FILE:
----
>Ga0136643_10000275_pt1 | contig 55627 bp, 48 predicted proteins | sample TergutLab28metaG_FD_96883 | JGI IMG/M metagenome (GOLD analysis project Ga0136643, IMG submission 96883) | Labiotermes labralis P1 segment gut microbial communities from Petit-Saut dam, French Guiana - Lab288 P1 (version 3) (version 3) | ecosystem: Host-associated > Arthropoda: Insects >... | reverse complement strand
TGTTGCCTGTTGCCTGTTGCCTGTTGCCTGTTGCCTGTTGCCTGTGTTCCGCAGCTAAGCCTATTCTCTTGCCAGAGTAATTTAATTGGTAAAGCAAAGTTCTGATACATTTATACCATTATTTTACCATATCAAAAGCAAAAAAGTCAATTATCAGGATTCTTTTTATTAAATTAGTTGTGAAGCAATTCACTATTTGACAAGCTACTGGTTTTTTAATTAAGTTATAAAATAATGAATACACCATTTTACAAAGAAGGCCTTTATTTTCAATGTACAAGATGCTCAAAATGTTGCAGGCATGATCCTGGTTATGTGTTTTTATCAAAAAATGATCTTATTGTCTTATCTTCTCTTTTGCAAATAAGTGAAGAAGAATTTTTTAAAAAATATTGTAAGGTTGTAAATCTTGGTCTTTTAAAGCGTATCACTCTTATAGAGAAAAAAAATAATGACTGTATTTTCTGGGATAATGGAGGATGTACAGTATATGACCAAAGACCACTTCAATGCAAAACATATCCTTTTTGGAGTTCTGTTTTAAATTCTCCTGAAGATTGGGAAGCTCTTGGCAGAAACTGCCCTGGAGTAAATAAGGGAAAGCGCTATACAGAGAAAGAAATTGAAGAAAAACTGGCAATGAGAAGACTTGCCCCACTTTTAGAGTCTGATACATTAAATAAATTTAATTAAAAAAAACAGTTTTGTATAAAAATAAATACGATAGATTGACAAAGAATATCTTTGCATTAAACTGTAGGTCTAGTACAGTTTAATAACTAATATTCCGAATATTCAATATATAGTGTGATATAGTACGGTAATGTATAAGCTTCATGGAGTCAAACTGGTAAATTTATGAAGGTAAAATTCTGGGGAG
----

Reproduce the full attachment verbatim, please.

>Ga0136643_10000275_pt1 | contig 55627 bp, 48 predicted proteins | sample TergutLab28metaG_FD_96883 | JGI IMG/M metagenome (GOLD analysis project Ga0136643, IMG submission 96883) | Labiotermes labralis P1 segment gut microbial communities from Petit-Saut dam, French Guiana - Lab288 P1 (version 3) (version 3) | ecosystem: Host-associated > Arthropoda: Insects >... | reverse complement strand
TGTTGCCTGTTGCCTGTTGCCTGTTGCCTGTTGCCTGTTGCCTGTGTTCCGCAGCTAAGCCTATTCTCTTGCCAGAGTAATTTAATTGGTAAAGCAAAGTTCTGATACATTTATACCATTATTTTACCATATCAAAAGCAAAAAAGTCAATTATCAGGATTCTTTTTATTAAATTAGTTGTGAAGCAATTCACTATTTGACAAGCTACTGGTTTTTTAATTAAGTTATAAAATAATGAATACACCATTTTACAAAGAAGGCCTTTATTTTCAATGTACAAGATGCTCAAAATGTTGCAGGCATGATCCTGGTTATGTGTTTTTATCAAAAAATGATCTTATTGTCTTATCTTCTCTTTTGCAAATAAGTGAAGAAGAATTTTTTAAAAAATATTGTAAGGTTGTAAATCTTGGTCTTTTAAAGCGTATCACTCTTATAGAGAAAAAAAATAATGACTGTATTTTCTGGGATAATGGAGGATGTACAGTATATGACCAAAGACCACTTCAATGCAAAACATATCCTTTTTGGAGTTCTGTTTTAAATTCTCCTGAAGATTGGGAAGCTCTTGGCAGAAACTGCCCTGGAGTAAATAAGGGAAAGCGCTATACAGAGAAAGAAATTGAAGAAAAACTGGCAATGAGAAGACTTGCCCCACTTTTAGAGTCTGATACATTAAATAAATTTAATTAAAAAAAACAGTTTTGTATAAAAATAAATACGATAGATTGACAAAGAATATCTTTGCATTAAACTGTAGGTCTAGTACAGTTTAATAACTAATATTCCGAATATTCAATATATAGTGTGATATAGTACGGTAATGTATAAGCTTCATGGAGTCAAACTGGTAAATTTATGAAGGTAAAATTCTGGGGAG